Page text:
A US court has rejected a summary
judgement application by Deloitte Touche Tohmatsu (DTT) and
Deloitte US, paving the way for a Parmalat class action against the
firm to proceed.

Southern District of New York district judge
Lewis Kaplan ruled that the nature of the relationship between
Deloitte’s global office and Deloitte US, and how these entities
may have been linked to Deloitte Italy’s involvement in fraud, are
issues that are at least triable, dismissing Deloitte’s appeal.

The ruling does not mean that Deloitte has
been found liable in any way, however, the evidence is assumed in
the plaintiff’s favour for the purposes of the summary judgement
hearing.

The plaintiffs have delivered several points
that distinguish this case from previous judgements of similar
Parmalat claims.

The plaintiffs pointed out that there had been
overlapping Deloitte US executives as a number of partners from the
US firm sat on the international board.

Plaintiffs were able to cite a particular
policy decision that was taken by the international board but when
a US partner subsequently changed opinion on the matter, the whole
decision was reversed. They argued that this suggested that the
umbrella organisation, DTT, was allegedly a puppet of the dominant
member firm.

The plaintiffs also claimed that DTT is being
funded to a material extent by the US member firm as opposed to the
dues being paid evenly across the global network.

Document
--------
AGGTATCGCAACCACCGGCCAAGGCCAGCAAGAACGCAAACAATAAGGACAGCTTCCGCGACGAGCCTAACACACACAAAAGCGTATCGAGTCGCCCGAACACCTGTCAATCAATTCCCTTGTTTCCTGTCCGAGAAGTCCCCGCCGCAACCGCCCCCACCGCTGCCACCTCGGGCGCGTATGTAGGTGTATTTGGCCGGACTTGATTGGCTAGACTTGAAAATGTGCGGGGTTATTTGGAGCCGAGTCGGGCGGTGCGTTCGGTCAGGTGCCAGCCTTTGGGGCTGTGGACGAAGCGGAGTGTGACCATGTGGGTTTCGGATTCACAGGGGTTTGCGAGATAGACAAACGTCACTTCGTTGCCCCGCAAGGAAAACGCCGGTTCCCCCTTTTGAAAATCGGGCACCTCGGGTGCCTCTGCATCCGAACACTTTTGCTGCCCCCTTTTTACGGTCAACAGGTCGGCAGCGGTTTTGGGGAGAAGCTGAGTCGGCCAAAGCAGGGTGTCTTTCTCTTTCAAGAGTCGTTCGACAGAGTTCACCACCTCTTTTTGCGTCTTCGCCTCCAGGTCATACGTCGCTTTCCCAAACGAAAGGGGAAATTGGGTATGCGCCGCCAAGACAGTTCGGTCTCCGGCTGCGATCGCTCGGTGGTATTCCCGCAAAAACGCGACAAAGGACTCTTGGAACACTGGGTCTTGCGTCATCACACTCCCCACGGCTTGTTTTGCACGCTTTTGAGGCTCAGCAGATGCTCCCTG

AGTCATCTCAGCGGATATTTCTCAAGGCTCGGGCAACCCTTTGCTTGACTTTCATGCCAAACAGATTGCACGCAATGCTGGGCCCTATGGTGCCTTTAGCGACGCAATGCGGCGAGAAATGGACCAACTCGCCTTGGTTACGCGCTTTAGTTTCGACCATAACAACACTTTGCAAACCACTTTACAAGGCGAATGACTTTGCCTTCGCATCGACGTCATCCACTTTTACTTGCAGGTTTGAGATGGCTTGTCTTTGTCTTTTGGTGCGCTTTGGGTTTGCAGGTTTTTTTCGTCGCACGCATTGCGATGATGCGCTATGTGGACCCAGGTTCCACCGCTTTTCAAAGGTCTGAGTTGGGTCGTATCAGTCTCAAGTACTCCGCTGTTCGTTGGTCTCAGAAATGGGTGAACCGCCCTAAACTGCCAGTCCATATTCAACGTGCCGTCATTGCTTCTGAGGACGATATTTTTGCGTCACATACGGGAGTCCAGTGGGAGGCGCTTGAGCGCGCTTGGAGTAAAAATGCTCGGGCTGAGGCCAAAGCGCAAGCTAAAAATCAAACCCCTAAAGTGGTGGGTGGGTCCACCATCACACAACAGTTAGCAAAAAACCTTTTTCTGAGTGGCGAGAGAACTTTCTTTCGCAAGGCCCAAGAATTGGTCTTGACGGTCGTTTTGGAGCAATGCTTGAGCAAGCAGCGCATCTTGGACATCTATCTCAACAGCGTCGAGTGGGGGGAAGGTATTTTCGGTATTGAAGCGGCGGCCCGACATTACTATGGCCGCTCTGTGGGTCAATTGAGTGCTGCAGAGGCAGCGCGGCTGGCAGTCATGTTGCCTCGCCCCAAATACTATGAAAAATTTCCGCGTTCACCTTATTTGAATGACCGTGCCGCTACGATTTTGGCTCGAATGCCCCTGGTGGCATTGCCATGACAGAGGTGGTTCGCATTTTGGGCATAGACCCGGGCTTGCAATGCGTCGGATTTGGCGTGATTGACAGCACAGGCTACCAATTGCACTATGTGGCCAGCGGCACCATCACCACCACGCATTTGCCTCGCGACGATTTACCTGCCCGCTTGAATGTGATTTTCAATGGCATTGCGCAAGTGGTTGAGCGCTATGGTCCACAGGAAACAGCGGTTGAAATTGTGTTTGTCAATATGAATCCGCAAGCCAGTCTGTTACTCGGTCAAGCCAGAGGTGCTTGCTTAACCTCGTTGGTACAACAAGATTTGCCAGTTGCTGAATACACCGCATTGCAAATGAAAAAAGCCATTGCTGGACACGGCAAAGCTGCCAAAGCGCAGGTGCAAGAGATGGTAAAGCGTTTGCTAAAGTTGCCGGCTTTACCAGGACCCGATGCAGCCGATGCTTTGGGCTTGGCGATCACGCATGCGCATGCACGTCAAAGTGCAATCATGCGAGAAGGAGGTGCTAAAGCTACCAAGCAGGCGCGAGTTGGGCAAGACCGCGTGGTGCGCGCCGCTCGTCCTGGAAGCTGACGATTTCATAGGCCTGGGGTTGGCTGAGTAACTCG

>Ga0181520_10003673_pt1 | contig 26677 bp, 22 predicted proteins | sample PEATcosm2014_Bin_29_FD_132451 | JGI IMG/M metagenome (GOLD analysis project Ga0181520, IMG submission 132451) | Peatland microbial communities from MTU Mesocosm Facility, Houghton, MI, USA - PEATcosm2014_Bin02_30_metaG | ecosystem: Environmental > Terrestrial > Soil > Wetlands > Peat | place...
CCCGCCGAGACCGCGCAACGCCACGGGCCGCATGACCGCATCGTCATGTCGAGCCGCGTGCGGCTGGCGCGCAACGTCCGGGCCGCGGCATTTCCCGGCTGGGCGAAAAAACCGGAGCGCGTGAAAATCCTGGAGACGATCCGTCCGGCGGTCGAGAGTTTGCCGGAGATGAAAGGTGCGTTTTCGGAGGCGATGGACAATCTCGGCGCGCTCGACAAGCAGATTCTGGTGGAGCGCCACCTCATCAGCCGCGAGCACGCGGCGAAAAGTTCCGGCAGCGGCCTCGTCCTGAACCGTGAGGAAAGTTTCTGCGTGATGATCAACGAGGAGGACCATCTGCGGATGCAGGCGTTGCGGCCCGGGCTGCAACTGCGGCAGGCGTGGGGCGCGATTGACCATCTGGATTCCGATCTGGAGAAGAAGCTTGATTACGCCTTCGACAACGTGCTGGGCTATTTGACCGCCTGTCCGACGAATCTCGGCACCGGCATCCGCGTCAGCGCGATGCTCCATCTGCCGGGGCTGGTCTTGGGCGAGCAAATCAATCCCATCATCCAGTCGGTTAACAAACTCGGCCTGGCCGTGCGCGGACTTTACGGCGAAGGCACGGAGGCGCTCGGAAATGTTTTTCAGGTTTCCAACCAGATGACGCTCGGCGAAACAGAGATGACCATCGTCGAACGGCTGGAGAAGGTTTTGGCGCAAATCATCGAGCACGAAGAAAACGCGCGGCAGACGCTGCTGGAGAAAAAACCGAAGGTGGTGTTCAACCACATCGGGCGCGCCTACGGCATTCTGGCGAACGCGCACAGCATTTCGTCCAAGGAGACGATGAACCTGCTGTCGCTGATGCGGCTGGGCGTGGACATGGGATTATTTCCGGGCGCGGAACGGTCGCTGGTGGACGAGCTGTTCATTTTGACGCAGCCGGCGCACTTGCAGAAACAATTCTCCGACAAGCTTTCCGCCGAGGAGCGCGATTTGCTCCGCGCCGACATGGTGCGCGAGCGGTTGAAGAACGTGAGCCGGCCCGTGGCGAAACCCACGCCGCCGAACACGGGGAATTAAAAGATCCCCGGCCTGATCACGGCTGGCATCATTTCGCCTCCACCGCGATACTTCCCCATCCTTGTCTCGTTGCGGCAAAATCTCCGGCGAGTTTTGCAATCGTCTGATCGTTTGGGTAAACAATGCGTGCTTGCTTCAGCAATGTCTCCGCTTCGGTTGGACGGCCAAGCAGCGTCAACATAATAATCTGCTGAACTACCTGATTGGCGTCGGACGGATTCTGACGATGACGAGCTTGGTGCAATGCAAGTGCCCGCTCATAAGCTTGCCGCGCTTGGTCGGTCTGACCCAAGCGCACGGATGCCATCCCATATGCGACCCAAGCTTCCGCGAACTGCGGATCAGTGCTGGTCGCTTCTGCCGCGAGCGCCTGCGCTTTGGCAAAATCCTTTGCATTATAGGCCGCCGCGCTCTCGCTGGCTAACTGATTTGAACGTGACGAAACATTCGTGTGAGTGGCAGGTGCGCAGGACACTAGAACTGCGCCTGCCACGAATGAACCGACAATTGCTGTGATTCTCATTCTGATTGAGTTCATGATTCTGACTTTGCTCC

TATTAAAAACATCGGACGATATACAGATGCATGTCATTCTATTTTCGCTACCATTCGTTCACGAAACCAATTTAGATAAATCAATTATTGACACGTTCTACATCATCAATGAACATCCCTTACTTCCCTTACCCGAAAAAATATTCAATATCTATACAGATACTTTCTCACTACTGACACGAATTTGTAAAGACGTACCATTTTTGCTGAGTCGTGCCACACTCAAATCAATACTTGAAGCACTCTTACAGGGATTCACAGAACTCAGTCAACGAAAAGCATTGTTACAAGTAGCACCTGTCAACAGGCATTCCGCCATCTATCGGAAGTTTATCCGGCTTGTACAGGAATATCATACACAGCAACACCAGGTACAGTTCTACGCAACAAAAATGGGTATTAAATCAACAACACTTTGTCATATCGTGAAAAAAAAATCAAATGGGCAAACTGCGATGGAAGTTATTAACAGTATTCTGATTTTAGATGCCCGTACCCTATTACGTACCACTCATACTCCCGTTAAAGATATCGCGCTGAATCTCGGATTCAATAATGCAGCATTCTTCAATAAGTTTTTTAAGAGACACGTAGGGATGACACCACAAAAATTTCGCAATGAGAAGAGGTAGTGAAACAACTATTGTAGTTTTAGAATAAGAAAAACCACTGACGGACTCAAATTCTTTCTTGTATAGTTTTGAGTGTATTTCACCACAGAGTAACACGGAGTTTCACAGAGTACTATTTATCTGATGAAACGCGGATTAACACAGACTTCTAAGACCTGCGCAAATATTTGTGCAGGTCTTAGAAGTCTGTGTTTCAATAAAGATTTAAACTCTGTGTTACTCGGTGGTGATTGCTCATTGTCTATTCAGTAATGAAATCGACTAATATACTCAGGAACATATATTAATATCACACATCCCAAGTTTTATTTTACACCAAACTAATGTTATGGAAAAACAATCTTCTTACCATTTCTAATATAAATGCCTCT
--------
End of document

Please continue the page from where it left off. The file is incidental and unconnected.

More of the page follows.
Another point, plaintiffs alleged, was that
DTT interfered with the professional judgement of the Brazilian
Parmalat auditor. This was also argued in previous cases.

Parmalat collapsed in 2003 following the
discovery of a massive fraud that allegedly involved the
understatement of Parmalat’s debt by nearly $10 billion and the
overstatement of its net assets by $16.4 billion.

A group of investors who purchased Parmalat
securities between 5 January 1999 and 18 December 2003 is seeking
damages from DTT and Deloitte US in relation to fraud.

Previous lawsuits launched against DTT and the
US member firm have failed in US courts while claims against
Deloitte Italy and Deloitte’s Italian member firm at the time of
the fraud have been settled.

The fact that Deloitte operates as a part of a
global organisation can not form the basis of a liability claim
alone.

However, if it can be proved that DTT, which
controls the way the network is structured and its membership
rules, had interfered with the audit that is the subject matter of
the claim, there are grounds to test the claim further.

The fall out of this decision is two-fold.
Firstly, it means a costly and protracted court battle for
Deloitte.

More broadly speaking, the decision could
cause global networks to pause and think about recent strategies to
further integrate member firms across vast geographical
regions.

Jane Howard, a partner at the London law firm
Reynolds Porter Chamberlain, said: “I think some international
organisations will be looking at it and thinking ‘we are really
concerned. Can we be funded and to what extent by individual member
firms? Will that mean they are controlling us?’ They will look at
things like overlapping executives, can we rotate them and ‘can we
always have a US or a UK member on the board’.”

Arvind Hickman